“It appears that the coronavirus epidemic fits the saying, ‘stop the world, I want to get off.’ The world is spinning too fast and the coronavirus has come along and put a stick in our spokes. When the epidemic passes, I hope that we will be more humble, with more love and mutual responsibility and with much better priorities. The world will also be much cleaner, with far less air pollution and global warming; a saner world, slower, with values, more friendly and humane. This is also an opportunity to start to make structural changes of things that are archaic, irrelevant and harmful. I hope we will be more modest, putting things in their logical proportions – and ‘me’az yatza matok’ [it’s a blessing in disguise].” - Udi Buch, Haifa
By chance, just as I resubmitted this column to my editor, I spotted this op-ed in the July 16 issue of the New York Times, by writer Jordan Salama. “You should start writing letters”, he urges. Real letters. The kind you write with paper and pen.
“Zoom calls and texts are emotionally draining,” he writes, “but exchanging handwritten notes can be sublime… a letter is an unhindered way of working through anxieties, thoughts and emotions during a period of nonstop information and tremendous grief.” Buch knew all about the bounties of writing letters. We can learn from him. So let’s all go back to writing letters. Write to The Jerusalem Report. Write to your mom and dad. Write to me. And even – write to yourself: Dear me.
The writer heads the Zvi Griliches Research Data Center at S. Neaman Institute, Technion and blogs at www.timnovate.wordpress.com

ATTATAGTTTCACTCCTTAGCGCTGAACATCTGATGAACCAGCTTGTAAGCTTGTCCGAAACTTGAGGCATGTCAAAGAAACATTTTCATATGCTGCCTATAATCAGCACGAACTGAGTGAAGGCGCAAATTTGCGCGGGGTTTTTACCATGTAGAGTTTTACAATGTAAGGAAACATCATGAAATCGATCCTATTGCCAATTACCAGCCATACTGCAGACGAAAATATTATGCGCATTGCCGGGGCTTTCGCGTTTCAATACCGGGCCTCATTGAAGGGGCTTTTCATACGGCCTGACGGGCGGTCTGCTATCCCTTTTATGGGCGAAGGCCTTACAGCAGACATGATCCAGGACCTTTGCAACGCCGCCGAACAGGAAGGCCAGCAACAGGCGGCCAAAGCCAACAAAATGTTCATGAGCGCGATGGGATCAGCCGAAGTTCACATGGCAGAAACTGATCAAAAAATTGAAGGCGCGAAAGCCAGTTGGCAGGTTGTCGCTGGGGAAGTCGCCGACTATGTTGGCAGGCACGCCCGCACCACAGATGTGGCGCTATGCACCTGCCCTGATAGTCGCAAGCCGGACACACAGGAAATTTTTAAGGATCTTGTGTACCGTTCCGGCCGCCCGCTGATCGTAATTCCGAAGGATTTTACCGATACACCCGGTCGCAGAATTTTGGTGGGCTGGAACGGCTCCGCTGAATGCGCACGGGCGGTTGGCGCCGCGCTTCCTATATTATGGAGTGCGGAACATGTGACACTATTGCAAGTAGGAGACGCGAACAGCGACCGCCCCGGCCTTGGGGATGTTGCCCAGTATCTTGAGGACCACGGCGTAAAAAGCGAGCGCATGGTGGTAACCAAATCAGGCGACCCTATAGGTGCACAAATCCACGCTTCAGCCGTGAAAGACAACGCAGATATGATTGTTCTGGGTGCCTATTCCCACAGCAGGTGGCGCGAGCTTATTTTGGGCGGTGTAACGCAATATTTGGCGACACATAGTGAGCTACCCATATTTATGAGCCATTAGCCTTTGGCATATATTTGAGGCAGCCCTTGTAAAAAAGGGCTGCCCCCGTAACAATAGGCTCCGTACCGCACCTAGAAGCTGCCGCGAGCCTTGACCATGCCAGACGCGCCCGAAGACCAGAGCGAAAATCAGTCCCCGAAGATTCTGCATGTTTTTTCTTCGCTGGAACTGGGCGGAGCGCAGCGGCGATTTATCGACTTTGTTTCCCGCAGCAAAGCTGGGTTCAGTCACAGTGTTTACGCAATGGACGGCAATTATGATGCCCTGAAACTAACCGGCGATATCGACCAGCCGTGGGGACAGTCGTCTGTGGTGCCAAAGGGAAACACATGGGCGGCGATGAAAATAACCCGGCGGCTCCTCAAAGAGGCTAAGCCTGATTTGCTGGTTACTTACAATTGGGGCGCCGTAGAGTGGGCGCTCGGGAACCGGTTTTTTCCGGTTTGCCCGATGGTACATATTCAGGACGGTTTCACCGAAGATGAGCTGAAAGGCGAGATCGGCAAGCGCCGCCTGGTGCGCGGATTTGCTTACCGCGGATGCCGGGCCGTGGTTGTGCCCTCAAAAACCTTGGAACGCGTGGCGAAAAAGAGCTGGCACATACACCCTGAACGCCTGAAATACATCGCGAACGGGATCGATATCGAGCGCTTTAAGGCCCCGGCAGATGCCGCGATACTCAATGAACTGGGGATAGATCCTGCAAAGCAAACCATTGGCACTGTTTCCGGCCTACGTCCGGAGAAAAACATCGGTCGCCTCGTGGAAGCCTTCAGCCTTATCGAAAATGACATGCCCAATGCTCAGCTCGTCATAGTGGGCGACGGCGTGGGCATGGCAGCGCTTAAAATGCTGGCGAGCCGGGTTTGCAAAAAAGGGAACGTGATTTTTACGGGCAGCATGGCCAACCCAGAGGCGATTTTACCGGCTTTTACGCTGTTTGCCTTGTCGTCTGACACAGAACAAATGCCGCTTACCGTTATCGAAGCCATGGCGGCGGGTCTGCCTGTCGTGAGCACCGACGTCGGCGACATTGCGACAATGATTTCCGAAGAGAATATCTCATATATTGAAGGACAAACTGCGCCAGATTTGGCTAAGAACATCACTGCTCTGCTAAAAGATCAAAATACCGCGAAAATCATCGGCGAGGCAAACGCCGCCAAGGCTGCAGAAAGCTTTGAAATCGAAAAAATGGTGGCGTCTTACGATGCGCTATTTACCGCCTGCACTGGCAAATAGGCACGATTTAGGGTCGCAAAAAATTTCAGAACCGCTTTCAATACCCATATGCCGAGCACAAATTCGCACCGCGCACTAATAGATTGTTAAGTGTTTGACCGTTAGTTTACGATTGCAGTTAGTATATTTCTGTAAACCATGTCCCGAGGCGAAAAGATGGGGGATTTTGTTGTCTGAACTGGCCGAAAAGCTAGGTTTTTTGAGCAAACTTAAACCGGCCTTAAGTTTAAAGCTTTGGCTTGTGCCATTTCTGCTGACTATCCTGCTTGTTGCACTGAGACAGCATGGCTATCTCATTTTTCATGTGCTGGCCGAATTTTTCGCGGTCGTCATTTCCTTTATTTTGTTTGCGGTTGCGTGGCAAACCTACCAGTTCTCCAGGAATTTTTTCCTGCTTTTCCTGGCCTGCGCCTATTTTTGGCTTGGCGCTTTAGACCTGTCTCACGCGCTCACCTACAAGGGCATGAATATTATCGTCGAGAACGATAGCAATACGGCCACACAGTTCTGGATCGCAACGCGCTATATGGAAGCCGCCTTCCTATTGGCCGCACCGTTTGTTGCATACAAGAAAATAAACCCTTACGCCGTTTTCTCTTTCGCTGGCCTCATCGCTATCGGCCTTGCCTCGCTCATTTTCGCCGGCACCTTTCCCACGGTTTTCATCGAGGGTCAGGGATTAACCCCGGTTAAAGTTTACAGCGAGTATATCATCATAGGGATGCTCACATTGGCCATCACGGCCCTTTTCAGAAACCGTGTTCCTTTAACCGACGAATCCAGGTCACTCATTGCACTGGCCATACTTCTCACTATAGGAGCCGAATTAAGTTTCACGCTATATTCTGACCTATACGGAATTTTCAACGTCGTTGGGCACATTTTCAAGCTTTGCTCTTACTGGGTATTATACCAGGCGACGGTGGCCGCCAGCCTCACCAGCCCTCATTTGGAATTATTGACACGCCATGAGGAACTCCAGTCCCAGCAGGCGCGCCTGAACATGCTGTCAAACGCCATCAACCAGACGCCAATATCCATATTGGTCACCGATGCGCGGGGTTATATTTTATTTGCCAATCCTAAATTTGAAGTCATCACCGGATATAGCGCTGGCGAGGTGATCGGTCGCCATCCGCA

Israeli stars in Guinness
Udi Buch is not the only stellar Israeli record-holder in the Guinness Book of Records.
46-year-old graffiti artist James Ame, known as Ame72, is British born and has lived in Israel since 2006. Last year, Guinness announced that Israel had surpassed Saudi Arabia for the largest stencil artwork on the planet. It is displayed at the Elma Hotel and Arts Complex in Zichron Ya’acov and covers 267 square meters (about 2,700 square feet), or the size of a fairly large home.
Stenciling, by the way, is a technique for reproducing designs by passing ink or paint over holes cut in cardboard or metal, onto the surface to be decorated.
But my favorite Israeli Guinness star is not a person, but a rabbit. Shai Asor, who moved from Israel to Los Angeles, has a bunny and best friend named Bini. Bini made it into Guinness in 2017. Bini the Bunny holds the record for “the most slam dunks for a rabbit in one minute .” Bini uses his nose and paws to dunk a little basketball into a miniature net.
Bini practices every night before going to sleep. Asor calls him the “Michael Jordan bunny.”
Bini is five years old and has a strong social media following, with around 285,000 followers on Facebook and YouTube, including some 13 million views.